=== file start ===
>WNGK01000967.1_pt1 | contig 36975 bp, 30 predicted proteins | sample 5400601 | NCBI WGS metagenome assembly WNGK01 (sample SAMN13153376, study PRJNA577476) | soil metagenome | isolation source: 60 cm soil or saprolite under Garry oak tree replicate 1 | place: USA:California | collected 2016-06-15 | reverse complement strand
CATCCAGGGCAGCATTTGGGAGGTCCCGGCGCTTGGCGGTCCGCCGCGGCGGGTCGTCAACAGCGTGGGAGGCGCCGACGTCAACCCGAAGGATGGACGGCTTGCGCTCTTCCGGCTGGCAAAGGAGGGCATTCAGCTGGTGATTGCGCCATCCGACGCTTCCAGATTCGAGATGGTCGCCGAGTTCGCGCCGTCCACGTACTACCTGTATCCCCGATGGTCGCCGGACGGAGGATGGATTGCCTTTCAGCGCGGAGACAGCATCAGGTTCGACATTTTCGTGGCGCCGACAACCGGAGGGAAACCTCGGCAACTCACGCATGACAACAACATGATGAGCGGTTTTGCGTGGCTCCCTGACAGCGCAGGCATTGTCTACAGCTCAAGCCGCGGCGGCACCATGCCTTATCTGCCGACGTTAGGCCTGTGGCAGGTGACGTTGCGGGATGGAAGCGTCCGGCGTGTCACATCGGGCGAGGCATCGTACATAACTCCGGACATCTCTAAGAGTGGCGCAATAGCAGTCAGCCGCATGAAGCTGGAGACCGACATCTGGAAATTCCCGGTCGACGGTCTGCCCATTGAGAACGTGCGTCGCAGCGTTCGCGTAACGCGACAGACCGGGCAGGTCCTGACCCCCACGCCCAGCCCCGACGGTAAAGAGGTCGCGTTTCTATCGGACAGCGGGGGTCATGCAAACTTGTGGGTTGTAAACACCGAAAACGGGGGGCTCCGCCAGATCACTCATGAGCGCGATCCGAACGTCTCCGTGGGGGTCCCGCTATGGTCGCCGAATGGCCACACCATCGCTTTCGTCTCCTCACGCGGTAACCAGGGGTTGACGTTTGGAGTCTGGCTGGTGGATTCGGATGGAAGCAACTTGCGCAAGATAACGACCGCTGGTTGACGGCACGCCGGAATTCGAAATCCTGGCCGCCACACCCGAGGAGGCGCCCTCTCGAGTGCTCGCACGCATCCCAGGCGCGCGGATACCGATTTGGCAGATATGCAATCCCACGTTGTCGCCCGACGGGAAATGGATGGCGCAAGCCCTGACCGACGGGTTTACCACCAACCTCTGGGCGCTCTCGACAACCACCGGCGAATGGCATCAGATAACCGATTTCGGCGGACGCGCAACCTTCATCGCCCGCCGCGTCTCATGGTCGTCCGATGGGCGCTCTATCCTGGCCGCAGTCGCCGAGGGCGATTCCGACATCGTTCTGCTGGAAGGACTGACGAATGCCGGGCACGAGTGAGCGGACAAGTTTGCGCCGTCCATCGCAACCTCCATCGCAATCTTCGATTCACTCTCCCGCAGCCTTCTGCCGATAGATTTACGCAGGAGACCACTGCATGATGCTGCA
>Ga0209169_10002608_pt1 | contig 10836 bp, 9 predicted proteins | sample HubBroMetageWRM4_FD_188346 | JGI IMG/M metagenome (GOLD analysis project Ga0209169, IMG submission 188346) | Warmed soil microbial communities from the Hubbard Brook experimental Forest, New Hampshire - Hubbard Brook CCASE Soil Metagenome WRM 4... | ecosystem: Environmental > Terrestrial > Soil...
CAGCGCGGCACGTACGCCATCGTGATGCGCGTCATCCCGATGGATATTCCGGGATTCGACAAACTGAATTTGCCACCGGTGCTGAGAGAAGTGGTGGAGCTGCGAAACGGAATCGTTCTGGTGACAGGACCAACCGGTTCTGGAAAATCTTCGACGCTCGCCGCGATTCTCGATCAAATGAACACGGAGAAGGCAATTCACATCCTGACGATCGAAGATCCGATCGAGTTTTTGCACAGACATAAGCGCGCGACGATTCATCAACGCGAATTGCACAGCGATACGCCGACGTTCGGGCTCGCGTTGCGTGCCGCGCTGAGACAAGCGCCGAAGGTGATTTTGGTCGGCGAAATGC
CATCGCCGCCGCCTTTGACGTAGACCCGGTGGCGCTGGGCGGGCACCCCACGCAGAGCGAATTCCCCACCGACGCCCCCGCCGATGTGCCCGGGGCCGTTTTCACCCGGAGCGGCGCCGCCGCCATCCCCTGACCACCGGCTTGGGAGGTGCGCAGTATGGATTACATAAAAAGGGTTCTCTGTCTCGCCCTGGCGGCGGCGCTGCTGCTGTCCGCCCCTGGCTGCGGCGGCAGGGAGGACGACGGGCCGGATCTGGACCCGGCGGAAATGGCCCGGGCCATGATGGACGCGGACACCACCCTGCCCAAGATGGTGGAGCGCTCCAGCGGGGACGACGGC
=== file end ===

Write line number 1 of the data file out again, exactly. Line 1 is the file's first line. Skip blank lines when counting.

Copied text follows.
>WNGK01000967.1_pt1 | contig 36975 bp, 30 predicted proteins | sample 5400601 | NCBI WGS metagenome assembly WNGK01 (sample SAMN13153376, study PRJNA577476) | soil metagenome | isolation source: 60 cm soil or saprolite under Garry oak tree replicate 1 | place: USA:California | collected 2016-06-15 | reverse complement strand